A web platform that provides law-related historic linguistics information was announced recently:
Corpus linguistics involves the use of naturally occurring language in large collections of texts—called corpora—to help determine the meanings of words and phrases, according to a press release about the platform.

The unveiling of the Law and Corpus Linguistics Technology Platform, which is free to use, ties in with Constitution Day, the anniversary of the document’s ratification.

The Corpus of Founding Era American English, which allows users to examine how words from the Constitution were used from 1750 to 1799, is searchable on the platform; as is the Corpus of Early Modern English, which has more than 40,000 texts from 1485 to 1800; and the Corpus of the U.S. Supreme Court, which has more than 32,000 court documents. BYU Dean D. Gordon Smith said in the release that this is “the first corpora featuring all United States Supreme Court rulings (up to the most recent term).”

Georgetown University law professor Lawrence Solum said the new corpora will be helpful to those who want to research the meaning of the Constitution. “The method of corpus linguistics … provides an important tool for the recovery of the original public meaning of the constitutional text.”

The platform is available here. For more on the program, click here.

Monday, October 8, 2018

“Raise the Age” law takes effect: Schuyler County looks at consortium to address new state mandates for housing juvenile and adolescent criminal defendants.

In response to state mandates changing how teenagers charged with crimes can be tried and detained, the Schuyler County Legislature will consider voting Tuesday (October 9) to join a planned ten-county consortium looking at ways to comply with the new “Raise the Age” law and lessen the burden on local taxpayers.

On Wednesday (October 3) the county’s Legislative Resolution Review Committee tentatively approved authorizing Chair Dennis Fagan to sign an Intermunicipal Cooperation Agreement between the counties to create a not-for-profit local development corporation. That corporation, if formed, would develop and operate a joint detention facility pursuant to the “Raise the Age” law, eliminating the need for the county to create and operate its own facility. The full legislature will now take up the matter October 9.

Under “Raise the Age,” effective October 1, rather than be tried in criminal court, sixteen-year-olds charged with most crimes will have their cases heard in Family Court. In addition, they can no longer be held in local jails. The law will expand to seventeen-year-olds on October 1, 2019.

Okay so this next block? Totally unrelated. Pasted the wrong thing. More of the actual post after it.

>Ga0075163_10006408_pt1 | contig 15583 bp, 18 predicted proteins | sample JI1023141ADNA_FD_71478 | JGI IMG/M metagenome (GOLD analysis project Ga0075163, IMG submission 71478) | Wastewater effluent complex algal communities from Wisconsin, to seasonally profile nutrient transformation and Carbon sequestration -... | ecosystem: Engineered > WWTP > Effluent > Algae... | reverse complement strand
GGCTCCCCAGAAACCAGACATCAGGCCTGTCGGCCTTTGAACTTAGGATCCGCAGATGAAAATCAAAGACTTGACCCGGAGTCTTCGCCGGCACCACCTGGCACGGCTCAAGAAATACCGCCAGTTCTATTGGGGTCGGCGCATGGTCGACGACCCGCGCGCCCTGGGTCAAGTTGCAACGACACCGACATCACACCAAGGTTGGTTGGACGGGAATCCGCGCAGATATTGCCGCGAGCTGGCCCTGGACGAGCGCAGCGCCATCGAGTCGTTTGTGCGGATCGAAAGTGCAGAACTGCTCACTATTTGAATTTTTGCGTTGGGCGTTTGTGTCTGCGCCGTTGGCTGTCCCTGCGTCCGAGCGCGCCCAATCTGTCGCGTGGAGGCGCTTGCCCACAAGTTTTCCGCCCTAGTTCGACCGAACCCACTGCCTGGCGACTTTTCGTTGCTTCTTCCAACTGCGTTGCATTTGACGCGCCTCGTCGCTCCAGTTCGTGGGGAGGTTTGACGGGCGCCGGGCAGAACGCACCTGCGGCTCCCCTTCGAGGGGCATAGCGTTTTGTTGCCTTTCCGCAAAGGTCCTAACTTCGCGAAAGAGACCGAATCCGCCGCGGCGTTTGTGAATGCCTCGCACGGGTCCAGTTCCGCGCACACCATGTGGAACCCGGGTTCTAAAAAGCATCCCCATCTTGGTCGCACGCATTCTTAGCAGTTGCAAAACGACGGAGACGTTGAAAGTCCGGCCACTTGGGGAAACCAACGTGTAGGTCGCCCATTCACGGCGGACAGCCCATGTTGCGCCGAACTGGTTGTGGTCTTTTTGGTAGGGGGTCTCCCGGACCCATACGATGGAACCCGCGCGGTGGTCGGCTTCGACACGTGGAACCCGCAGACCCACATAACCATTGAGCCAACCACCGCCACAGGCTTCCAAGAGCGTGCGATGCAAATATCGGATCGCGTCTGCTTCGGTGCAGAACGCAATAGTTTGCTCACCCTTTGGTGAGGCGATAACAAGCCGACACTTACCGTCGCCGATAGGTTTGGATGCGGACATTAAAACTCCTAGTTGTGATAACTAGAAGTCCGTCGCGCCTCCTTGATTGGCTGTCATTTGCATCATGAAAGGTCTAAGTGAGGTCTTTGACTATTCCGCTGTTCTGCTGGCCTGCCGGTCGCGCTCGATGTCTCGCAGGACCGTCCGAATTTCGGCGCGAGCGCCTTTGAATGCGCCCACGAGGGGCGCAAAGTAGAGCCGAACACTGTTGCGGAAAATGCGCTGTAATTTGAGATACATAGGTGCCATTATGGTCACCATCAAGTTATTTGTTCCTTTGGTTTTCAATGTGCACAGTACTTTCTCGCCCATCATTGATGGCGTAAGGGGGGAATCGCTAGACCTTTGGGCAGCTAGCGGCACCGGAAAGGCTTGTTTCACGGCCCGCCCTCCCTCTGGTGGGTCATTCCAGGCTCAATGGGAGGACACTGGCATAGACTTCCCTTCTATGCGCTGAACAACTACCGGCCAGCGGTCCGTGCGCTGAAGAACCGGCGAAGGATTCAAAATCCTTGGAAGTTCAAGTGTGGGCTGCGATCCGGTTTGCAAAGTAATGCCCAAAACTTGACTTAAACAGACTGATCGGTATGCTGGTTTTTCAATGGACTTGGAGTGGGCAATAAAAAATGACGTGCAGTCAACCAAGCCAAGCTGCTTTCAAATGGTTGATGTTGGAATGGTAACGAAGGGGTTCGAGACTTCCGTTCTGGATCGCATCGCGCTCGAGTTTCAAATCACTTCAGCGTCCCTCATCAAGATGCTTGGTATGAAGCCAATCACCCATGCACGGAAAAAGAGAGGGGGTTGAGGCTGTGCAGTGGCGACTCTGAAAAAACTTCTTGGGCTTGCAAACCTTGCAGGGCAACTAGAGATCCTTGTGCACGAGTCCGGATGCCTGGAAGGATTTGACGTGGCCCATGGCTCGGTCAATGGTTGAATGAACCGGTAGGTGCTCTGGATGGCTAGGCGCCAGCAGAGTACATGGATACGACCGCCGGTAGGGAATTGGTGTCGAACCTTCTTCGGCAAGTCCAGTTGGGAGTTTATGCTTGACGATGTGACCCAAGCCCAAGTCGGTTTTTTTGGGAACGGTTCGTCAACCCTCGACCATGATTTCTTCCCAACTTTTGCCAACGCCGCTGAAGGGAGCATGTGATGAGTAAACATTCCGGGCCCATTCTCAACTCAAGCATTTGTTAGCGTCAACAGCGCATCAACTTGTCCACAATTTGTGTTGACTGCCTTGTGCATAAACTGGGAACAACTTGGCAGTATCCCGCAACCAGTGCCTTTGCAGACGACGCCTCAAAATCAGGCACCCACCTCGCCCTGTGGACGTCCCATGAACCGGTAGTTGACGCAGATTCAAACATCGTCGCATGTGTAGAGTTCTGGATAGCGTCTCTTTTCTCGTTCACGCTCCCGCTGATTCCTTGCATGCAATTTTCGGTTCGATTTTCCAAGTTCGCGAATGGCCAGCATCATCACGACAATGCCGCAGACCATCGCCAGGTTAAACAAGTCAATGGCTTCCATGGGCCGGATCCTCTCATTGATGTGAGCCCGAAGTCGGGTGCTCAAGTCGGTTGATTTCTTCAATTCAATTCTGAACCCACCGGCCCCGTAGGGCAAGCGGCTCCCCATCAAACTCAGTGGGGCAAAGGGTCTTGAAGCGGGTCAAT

According to Schuyler County Attorney Steven Getman, who acts as the Family Court prosecutor, youth who are charged with misdemeanors (other than traffic offenses) and most felonies will have their cases heard in Family Court, except in “extraordinary circumstances.” Cases involving sex offenses, defendants who display a weapon while committing a crime or cause a significant physical injury can still be tried in criminal court, Getman said.

“The teenagers who have their cases heard in Family Court, will have their sentences capped at 18 months in a juvenile detention facility,” Getman noted. “They also will no longer be held in jails, regardless of the seriousness of the charges against them.”

According to Schuyler County Administrator Tim O’Hearn, although the state certifies and regulates detention facilities, the state does not develop or administer the facilities, leaving that to the counties.

“This group of counties is working with a consultant to determine how to best meet the detention mandate by pooling our resources and needs,” O’Hearn explained. “It is our hope that this plan will allow Schuyler County to once again lessen the burden of state government through intermunicipal cooperation.”

O’Hearn added that the consortium should operate at no cost to the county because the state has promised reimbursement for all costs related to probation, youth detention and alternatives to detention, and allocated $100 million for “Raise the Age” in the 2018-19 budget.

Other counties who have joined—or are looking to join—the consortium are Allegany, Chemung, Cortland, Livingston, Cattaraugus, Wayne, Steuben, Tioga, Tompkins and Yates. The counties have already contracted with John Treahy, of Treahy and Associates Consultation Services, an organization experienced in juvenile justice and child welfare issues, job coaching and staff training.

In addition to O’Hearn and Getman, Schuyler County officials working to comply with “Raise the Age” include District Attorney Joe Fazzary (whose office will continue to prosecute adult offenders), Social Services Commissioner JoAnn Fratarcangelo, Sheriff William Yessman and Probation Director Chris Rosno.

The “Raise the Age” law is intended as a shift from punishing to rehabilitating teens charged with crimes. While in custody, the suspects will be eligible for a variety of case services and programs to divert them from offending again and give them access to treatment for addiction or other problems.

The “Raise the Age NY Campaign” believes the law will be more effective in preventing re-offenses. They cite a U.S. Center for Disease Control study that found youth who are tried in the adult criminal justice system are 34 percent more likely to commit future crimes than those who remain in the youth justice system.

The legislature’s October 9 meeting will be held at the Schuyler County Courthouse, 105 Ninth Street, Watkins Glen, NY 14891, beginning at 6:30 pm.